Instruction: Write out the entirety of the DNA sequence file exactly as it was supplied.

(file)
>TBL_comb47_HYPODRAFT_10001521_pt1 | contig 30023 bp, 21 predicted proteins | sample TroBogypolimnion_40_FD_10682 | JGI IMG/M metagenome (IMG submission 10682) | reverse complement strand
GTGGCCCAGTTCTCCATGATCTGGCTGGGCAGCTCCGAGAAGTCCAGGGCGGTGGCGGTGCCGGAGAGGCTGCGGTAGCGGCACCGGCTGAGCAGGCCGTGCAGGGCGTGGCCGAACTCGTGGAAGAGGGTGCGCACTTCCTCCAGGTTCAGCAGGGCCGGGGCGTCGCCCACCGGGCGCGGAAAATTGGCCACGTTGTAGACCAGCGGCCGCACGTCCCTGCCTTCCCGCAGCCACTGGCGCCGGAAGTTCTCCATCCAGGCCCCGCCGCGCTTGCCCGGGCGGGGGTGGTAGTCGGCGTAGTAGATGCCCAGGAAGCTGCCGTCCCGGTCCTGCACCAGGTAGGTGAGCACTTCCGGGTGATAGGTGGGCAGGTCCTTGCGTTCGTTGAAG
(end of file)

>TBL_comb47_HYPODRAFT_10001521_pt1 | contig 30023 bp, 21 predicted proteins | sample TroBogypolimnion_40_FD_10682 | JGI IMG/M metagenome (IMG submission 10682) | reverse complement strand
GTGGCCCAGTTCTCCATGATCTGGCTGGGCAGCTCCGAGAAGTCCAGGGCGGTGGCGGTGCCGGAGAGGCTGCGGTAGCGGCACCGGCTGAGCAGGCCGTGCAGGGCGTGGCCGAACTCGTGGAAGAGGGTGCGCACTTCCTCCAGGTTCAGCAGGGCCGGGGCGTCGCCCACCGGGCGCGGAAAATTGGCCACGTTGTAGACCAGCGGCCGCACGTCCCTGCCTTCCCGCAGCCACTGGCGCCGGAAGTTCTCCATCCAGGCCCCGCCGCGCTTGCCCGGGCGGGGGTGGTAGTCGGCGTAGTAGATGCCCAGGAAGCTGCCGTCCCGGTCCTGCACCAGGTAGGTGAGCACTTCCGGGTGATAGGTGGGCAGGTCCTTGCGTTCGTTGAAG